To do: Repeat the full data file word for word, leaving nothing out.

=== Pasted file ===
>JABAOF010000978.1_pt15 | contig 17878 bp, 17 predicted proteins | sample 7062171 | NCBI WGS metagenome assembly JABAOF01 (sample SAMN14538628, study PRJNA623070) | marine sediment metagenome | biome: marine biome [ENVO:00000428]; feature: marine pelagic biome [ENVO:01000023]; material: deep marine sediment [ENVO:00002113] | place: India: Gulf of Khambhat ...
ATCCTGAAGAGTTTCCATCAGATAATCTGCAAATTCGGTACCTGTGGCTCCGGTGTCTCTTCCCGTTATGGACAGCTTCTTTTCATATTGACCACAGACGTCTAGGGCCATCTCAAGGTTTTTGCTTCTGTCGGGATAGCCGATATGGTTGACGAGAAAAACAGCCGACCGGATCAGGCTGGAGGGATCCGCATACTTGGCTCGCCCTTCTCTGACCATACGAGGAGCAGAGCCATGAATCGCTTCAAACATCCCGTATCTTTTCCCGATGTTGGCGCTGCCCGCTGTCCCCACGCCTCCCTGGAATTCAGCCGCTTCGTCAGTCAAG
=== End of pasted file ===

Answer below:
>JABAOF010000978.1_pt15 | contig 17878 bp, 17 predicted proteins | sample 7062171 | NCBI WGS metagenome assembly JABAOF01 (sample SAMN14538628, study PRJNA623070) | marine sediment metagenome | biome: marine biome [ENVO:00000428]; feature: marine pelagic biome [ENVO:01000023]; material: deep marine sediment [ENVO:00002113] | place: India: Gulf of Khambhat ...
ATCCTGAAGAGTTTCCATCAGATAATCTGCAAATTCGGTACCTGTGGCTCCGGTGTCTCTTCCCGTTATGGACAGCTTCTTTTCATATTGACCACAGACGTCTAGGGCCATCTCAAGGTTTTTGCTTCTGTCGGGATAGCCGATATGGTTGACGAGAAAAACAGCCGACCGGATCAGGCTGGAGGGATCCGCATACTTGGCTCGCCCTTCTCTGACCATACGAGGAGCAGAGCCATGAATCGCTTCAAACATCCCGTATCTTTTCCCGATGTTGGCGCTGCCCGCTGTCCCCACGCCTCCCTGGAATTCAGCCGCTTCGTCAGTCAAG